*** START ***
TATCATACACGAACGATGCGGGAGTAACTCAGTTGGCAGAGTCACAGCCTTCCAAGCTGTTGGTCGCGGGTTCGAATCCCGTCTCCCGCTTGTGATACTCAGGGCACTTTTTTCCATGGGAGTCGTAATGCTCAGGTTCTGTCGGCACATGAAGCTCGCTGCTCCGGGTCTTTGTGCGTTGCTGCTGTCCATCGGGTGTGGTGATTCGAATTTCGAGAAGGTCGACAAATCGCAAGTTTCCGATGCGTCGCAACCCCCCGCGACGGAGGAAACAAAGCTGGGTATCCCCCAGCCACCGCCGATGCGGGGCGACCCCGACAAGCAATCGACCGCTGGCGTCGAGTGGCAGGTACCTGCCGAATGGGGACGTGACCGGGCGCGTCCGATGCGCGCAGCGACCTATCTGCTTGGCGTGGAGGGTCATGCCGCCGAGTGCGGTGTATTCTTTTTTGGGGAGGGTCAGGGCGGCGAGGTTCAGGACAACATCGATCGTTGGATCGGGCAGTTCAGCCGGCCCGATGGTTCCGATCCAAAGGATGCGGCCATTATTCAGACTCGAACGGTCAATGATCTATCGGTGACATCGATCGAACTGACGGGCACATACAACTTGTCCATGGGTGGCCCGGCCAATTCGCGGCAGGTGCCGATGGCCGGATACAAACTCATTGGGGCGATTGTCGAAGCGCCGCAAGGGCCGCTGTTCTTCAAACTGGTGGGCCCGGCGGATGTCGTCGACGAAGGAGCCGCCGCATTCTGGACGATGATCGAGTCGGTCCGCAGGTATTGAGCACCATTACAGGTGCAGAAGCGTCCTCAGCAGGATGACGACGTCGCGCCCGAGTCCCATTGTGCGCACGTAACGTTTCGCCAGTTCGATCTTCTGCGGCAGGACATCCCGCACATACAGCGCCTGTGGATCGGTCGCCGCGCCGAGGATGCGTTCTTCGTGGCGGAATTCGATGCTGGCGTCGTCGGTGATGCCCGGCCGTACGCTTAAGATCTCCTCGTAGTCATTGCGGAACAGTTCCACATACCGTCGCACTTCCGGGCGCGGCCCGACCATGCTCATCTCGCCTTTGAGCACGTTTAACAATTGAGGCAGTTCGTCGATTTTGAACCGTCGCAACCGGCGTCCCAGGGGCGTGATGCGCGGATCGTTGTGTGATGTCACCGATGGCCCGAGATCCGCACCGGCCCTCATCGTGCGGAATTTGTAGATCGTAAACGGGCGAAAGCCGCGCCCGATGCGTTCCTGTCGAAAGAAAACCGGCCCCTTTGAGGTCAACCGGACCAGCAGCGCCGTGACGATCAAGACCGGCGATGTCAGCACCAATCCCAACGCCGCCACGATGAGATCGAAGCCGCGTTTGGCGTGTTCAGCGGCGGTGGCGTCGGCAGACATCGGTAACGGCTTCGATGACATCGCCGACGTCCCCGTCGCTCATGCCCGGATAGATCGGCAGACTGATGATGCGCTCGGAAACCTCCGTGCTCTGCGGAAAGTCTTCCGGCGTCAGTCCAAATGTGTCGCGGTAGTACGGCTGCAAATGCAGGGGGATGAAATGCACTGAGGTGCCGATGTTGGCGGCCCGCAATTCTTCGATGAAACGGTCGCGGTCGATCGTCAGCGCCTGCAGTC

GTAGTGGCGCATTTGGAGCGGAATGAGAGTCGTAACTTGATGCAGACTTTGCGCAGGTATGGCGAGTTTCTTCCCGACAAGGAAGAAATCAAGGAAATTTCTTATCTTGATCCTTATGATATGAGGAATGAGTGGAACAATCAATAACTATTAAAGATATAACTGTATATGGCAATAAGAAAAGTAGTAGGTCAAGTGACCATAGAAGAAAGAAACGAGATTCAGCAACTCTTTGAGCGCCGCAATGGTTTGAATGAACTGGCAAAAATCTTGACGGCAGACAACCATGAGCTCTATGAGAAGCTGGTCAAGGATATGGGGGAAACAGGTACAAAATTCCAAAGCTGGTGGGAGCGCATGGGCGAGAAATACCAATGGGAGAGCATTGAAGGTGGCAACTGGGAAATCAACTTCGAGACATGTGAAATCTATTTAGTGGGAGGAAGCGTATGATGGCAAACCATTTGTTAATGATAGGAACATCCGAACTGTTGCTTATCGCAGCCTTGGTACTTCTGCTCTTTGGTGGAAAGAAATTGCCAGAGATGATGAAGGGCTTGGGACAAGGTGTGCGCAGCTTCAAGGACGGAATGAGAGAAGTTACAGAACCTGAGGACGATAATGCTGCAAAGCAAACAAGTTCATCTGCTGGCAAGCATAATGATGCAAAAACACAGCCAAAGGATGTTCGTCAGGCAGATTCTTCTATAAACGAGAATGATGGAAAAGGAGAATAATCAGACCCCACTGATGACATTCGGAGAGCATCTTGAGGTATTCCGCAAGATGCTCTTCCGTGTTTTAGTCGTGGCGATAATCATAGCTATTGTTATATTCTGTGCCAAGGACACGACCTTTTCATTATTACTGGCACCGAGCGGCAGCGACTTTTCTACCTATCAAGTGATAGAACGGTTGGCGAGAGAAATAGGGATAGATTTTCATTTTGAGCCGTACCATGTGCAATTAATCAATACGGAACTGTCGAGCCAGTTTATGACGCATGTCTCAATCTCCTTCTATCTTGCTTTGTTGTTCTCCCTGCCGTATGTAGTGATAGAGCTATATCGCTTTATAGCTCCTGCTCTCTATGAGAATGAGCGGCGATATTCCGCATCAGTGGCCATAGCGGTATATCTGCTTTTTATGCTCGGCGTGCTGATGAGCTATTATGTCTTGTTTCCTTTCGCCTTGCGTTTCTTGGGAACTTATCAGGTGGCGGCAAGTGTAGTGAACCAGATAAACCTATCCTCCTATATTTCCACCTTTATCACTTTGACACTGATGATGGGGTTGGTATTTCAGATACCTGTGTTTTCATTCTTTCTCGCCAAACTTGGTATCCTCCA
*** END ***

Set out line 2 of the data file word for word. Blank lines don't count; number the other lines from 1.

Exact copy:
GTAGTGGCGCATTTGGAGCGGAATGAGAGTCGTAACTTGATGCAGACTTTGCGCAGGTATGGCGAGTTTCTTCCCGACAAGGAAGAAATCAAGGAAATTTCTTATCTTGATCCTTATGATATGAGGAATGAGTGGAACAATCAATAACTATTAAAGATATAACTGTATATGGCAATAAGAAAAGTAGTAGGTCAAGTGACCATAGAAGAAAGAAACGAGATTCAGCAACTCTTTGAGCGCCGCAATGGTTTGAATGAACTGGCAAAAATCTTGACGGCAGACAACCATGAGCTCTATGAGAAGCTGGTCAAGGATATGGGGGAAACAGGTACAAAATTCCAAAGCTGGTGGGAGCGCATGGGCGAGAAATACCAATGGGAGAGCATTGAAGGTGGCAACTGGGAAATCAACTTCGAGACATGTGAAATCTATTTAGTGGGAGGAAGCGTATGATGGCAAACCATTTGTTAATGATAGGAACATCCGAACTGTTGCTTATCGCAGCCTTGGTACTTCTGCTCTTTGGTGGAAAGAAATTGCCAGAGATGATGAAGGGCTTGGGACAAGGTGTGCGCAGCTTCAAGGACGGAATGAGAGAAGTTACAGAACCTGAGGACGATAATGCTGCAAAGCAAACAAGTTCATCTGCTGGCAAGCATAATGATGCAAAAACACAGCCAAAGGATGTTCGTCAGGCAGATTCTTCTATAAACGAGAATGATGGAAAAGGAGAATAATCAGACCCCACTGATGACATTCGGAGAGCATCTTGAGGTATTCCGCAAGATGCTCTTCCGTGTTTTAGTCGTGGCGATAATCATAGCTATTGTTATATTCTGTGCCAAGGACACGACCTTTTCATTATTACTGGCACCGAGCGGCAGCGACTTTTCTACCTATCAAGTGATAGAACGGTTGGCGAGAGAAATAGGGATAGATTTTCATTTTGAGCCGTACCATGTGCAATTAATCAATACGGAACTGTCGAGCCAGTTTATGACGCATGTCTCAATCTCCTTCTATCTTGCTTTGTTGTTCTCCCTGCCGTATGTAGTGATAGAGCTATATCGCTTTATAGCTCCTGCTCTCTATGAGAATGAGCGGCGATATTCCGCATCAGTGGCCATAGCGGTATATCTGCTTTTTATGCTCGGCGTGCTGATGAGCTATTATGTCTTGTTTCCTTTCGCCTTGCGTTTCTTGGGAACTTATCAGGTGGCGGCAAGTGTAGTGAACCAGATAAACCTATCCTCCTATATTTCCACCTTTATCACTTTGACACTGATGATGGGGTTGGTATTTCAGATACCTGTGTTTTCATTCTTTCTCGCCAAACTTGGTATCCTCCA